Review – 7 Ways to Disrupt Your Industry

Review – 7 Ways to Disrupt Your Industry,

Bruce Kasanoff & Michael Hinshaw, Fast Company, June 4th, 2012

Messrs Kasanoff and Hinshaw’s thesis in 7 Ways to Disrupt Your Industry is that disruption is coming and every firm is going to feel the effects.  They offer 7 ways to lead the disruption vs. fall victim to it.

I want to explore 3 of the recommendations:

1) Totally eliminate your industry’s persistent customer pain points.

Practices exist that drive your customers crazy.  Most companies interface with their customers are stupid and cause considerable bad feelings.

The best comparison of this is how you are treated by Microsoft vs. Apple.  Microsoft continually changes how you interact with their products, with frequent failures and freezes.  Apple just works well.  Try buying something on Itunes to see how simple it is.

Their recommendation is to look at your interface through the customers’ eyes.  If it is complicated, just fix it.

Unfortunately, this is not terribly disruptive.  Most market leaders already have extensively redesigned their interfaces.  If you still have difficulty here, you are way behind.

2) Dramatically reduce complexity.

Stripping out complexity is the new mantra. The more complex any process or practice in your company, the more hidden wastes exist that result in huge cost to the business.  Take out the complexity and you will be much more competitive.

This includes your product.  Customers don’t want to pay for features that they don’t want.  Start simple and add only the features they will pay for.  This takes huge efforts, but puts your company in a leading product position.  Complexity impacts the customer interface.   Simplicity equals less errors with the customer.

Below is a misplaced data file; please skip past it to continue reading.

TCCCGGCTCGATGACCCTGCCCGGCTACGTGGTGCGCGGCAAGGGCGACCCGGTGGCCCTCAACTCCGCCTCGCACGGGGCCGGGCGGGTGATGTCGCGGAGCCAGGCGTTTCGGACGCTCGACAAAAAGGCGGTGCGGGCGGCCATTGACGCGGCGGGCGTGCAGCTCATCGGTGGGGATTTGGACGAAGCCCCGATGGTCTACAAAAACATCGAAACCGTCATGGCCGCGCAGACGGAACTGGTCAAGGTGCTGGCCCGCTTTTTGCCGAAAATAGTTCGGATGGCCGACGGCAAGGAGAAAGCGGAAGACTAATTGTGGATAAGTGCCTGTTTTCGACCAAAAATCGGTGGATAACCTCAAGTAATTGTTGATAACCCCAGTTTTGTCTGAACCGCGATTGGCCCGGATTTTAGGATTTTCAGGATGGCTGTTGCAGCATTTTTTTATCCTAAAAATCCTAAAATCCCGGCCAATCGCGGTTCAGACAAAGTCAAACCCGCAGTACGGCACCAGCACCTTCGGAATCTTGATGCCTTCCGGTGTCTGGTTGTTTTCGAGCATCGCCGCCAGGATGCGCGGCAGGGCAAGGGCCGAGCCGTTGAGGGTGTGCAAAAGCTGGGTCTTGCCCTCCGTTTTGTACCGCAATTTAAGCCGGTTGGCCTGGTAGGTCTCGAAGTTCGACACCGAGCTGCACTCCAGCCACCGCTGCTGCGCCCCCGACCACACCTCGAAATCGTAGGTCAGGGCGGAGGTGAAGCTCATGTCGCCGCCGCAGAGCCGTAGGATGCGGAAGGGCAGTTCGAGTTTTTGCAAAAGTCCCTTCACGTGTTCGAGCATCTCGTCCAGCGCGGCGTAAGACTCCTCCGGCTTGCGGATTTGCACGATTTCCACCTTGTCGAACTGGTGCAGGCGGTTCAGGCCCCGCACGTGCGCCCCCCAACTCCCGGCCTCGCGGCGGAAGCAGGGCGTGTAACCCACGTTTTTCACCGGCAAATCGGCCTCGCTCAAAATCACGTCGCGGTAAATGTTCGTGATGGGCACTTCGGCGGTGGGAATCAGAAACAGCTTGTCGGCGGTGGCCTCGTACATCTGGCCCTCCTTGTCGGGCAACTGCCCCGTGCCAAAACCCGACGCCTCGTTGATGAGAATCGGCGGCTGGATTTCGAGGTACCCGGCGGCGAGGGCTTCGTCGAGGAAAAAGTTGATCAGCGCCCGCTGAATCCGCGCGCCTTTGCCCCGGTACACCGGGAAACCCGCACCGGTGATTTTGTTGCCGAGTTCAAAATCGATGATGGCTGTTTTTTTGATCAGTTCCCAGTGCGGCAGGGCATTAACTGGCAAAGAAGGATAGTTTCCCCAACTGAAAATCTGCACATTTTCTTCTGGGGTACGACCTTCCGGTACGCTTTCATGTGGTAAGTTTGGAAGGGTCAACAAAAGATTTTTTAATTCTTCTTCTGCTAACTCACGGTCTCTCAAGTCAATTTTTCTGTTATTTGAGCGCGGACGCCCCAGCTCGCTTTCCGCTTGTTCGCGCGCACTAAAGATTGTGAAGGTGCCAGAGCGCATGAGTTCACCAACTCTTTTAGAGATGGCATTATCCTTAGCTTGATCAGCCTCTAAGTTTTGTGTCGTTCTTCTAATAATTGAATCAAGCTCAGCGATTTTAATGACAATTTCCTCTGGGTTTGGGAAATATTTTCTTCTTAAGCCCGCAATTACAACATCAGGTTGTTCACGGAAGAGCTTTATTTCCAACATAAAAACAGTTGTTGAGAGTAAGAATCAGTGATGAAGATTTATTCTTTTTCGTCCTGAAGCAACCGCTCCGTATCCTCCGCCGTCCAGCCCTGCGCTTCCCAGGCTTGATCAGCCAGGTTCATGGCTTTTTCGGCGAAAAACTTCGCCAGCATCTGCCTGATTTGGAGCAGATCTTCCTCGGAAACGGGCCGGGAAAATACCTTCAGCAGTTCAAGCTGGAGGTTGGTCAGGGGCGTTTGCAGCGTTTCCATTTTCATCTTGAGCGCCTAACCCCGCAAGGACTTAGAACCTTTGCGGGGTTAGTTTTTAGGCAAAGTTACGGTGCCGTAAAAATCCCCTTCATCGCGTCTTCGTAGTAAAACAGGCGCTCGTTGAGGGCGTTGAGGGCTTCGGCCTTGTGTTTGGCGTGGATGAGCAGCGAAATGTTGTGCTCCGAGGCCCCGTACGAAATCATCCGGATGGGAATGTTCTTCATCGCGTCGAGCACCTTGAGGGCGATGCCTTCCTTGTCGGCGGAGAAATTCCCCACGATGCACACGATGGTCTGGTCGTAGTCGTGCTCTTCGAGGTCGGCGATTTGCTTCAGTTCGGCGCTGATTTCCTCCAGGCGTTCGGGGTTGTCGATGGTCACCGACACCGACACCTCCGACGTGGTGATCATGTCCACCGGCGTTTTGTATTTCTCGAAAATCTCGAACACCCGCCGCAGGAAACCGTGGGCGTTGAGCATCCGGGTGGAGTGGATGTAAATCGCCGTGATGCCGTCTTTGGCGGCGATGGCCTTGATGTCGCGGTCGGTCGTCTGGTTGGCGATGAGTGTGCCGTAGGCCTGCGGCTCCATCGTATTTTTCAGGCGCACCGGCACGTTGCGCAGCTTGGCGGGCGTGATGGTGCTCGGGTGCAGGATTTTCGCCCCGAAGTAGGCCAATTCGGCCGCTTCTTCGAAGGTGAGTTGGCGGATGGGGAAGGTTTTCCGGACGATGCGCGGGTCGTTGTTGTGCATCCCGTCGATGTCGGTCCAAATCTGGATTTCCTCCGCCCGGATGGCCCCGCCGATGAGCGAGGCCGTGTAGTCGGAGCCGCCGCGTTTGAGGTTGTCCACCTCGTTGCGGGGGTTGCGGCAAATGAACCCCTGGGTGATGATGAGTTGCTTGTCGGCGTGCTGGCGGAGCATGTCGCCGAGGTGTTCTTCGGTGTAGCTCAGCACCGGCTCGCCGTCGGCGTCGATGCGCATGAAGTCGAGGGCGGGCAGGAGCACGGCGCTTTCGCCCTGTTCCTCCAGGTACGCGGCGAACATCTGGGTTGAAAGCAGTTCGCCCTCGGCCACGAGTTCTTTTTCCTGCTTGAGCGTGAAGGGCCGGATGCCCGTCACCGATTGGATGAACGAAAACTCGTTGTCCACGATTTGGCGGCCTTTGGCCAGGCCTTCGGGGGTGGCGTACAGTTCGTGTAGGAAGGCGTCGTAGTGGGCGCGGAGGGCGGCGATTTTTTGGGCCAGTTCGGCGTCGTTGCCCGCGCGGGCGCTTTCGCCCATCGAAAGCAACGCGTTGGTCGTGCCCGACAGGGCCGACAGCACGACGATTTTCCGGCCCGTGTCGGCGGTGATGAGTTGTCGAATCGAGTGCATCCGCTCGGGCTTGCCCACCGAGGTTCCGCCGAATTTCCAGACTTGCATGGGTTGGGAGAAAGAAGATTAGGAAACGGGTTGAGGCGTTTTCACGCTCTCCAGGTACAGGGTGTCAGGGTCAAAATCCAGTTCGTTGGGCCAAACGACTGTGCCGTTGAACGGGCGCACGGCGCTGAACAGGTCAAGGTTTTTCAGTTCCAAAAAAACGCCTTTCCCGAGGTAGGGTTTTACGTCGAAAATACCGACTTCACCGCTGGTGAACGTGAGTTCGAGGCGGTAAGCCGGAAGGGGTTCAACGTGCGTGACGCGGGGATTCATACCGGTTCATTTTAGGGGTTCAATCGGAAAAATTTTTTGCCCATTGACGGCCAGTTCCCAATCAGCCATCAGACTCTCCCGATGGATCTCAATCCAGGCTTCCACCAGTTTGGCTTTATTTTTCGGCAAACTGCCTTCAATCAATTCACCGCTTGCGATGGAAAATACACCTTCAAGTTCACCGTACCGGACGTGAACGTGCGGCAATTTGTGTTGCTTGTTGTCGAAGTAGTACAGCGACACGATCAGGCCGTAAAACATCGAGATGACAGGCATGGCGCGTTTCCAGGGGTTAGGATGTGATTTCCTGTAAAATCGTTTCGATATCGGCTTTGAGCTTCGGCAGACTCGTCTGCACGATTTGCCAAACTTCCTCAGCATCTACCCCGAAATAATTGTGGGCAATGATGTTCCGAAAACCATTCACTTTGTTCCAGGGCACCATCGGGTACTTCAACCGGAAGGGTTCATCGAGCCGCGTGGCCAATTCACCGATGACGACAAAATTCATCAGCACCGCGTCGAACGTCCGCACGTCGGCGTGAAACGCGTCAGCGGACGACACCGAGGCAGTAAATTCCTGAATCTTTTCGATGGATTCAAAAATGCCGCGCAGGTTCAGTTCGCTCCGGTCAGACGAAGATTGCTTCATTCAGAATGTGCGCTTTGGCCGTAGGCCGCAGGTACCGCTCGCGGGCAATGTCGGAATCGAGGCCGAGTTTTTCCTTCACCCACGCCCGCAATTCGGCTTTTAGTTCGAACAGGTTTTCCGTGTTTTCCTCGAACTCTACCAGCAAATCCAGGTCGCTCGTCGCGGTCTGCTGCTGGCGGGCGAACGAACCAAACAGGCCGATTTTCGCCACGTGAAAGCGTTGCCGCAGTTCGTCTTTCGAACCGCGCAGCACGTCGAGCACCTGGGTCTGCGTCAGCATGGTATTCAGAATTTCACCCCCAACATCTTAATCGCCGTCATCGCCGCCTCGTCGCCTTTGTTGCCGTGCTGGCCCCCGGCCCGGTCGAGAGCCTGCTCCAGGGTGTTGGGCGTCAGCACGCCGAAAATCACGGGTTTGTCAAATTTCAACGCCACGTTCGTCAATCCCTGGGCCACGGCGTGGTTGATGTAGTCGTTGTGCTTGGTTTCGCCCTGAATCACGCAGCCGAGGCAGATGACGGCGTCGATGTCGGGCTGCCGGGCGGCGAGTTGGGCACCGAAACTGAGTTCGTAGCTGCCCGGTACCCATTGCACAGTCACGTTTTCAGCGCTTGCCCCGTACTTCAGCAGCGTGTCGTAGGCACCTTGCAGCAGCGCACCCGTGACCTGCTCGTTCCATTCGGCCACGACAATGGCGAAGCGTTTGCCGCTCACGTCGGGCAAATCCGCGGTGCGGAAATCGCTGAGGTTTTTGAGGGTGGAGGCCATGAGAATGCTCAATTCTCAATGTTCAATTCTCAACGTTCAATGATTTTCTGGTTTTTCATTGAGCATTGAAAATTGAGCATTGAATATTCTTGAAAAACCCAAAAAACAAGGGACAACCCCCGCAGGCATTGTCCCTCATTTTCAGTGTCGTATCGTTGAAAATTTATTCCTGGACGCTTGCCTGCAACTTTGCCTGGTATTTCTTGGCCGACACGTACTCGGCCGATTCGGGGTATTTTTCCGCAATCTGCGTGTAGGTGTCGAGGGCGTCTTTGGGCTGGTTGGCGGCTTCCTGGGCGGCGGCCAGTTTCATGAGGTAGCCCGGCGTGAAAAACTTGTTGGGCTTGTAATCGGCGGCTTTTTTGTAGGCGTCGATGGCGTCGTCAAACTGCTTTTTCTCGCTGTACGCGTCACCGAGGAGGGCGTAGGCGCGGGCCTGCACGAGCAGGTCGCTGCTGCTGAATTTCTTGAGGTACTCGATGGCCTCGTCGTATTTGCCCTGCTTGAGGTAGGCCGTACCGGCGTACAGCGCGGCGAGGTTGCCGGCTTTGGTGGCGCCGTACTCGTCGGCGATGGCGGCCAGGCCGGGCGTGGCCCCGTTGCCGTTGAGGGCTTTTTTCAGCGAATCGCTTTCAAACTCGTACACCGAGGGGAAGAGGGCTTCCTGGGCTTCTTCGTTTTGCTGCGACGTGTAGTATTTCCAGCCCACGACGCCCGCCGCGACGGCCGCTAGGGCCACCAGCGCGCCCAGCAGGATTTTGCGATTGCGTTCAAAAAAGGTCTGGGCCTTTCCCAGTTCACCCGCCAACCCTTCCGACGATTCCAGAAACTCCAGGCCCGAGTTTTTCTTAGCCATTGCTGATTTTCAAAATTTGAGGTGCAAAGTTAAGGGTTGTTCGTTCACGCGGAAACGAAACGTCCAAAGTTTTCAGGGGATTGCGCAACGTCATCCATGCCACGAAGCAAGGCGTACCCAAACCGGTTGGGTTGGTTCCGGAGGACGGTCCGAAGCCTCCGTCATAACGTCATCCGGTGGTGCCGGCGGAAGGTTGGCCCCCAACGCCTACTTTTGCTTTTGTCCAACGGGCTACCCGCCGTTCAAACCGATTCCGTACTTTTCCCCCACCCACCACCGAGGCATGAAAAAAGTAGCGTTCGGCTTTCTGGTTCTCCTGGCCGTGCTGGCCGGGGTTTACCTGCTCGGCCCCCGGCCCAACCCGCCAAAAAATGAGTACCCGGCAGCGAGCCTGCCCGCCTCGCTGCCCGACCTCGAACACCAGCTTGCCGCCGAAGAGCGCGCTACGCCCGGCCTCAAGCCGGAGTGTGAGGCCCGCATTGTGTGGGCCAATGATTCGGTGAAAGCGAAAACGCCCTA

Again, Apple’s sleek designs are simple to interface with, are flexible but are not overly stuffed with features that people don’t want.

3) Cut prices by 90 percent (or more)

You don’t cut prices by 90 percent through marginal improvements.

You need to look at what is the customers’ problem that needs to be solved and innovate how to solve it with the lowest input of energy.  This will also help to focus on reducing complexity with your product and interface.  All costs must be looked at and eliminated if they don’t add value by directly solving the customers’ problem.

By putting the investment into making your product and company easy to work with a sleek, low cost product will help to greatly insulate you from the disruptive marketplace.

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Invest in Simplicity

Many manufactures are installing complex MRP programs to manage complex manufacturing strategies.

The quest to squeeze the last penny out of shop floor costs drive managers to increase efficiency by scheduling bottleneck operation to assure continued operation, increase batch sizes to distribute changeover costs across the maximum number of units and to interlink unit operations to remove non value added processing steps.  This requires a production scheduling and cost management system to manage the additional complexity imposed by changes to the operation.

What this also does is require production plans that diverge from the normal flow of orders from the customer and increase the production cycle, thus requiring investment in more raw, in process and finished product inventory along with training and controls to handle the complexity. These costs may exceed the original improvement savings.

What happens if the manufacturer, instead, invests in simplicity?  What is the most direct way the product can be produced as close to the order flow and the customer as possible.  Concentrate, instead on removing change over time and costs so that the line can be cycled more rapidly.

The results will be inventories will decrease, issues will be more apparent, training will be easier and lead times will shorten.

Planning will be simpler; maybe to the point that material and cost tracking will be the only requirements from you management system.  Reduced complexity = reduced costs and happier customers.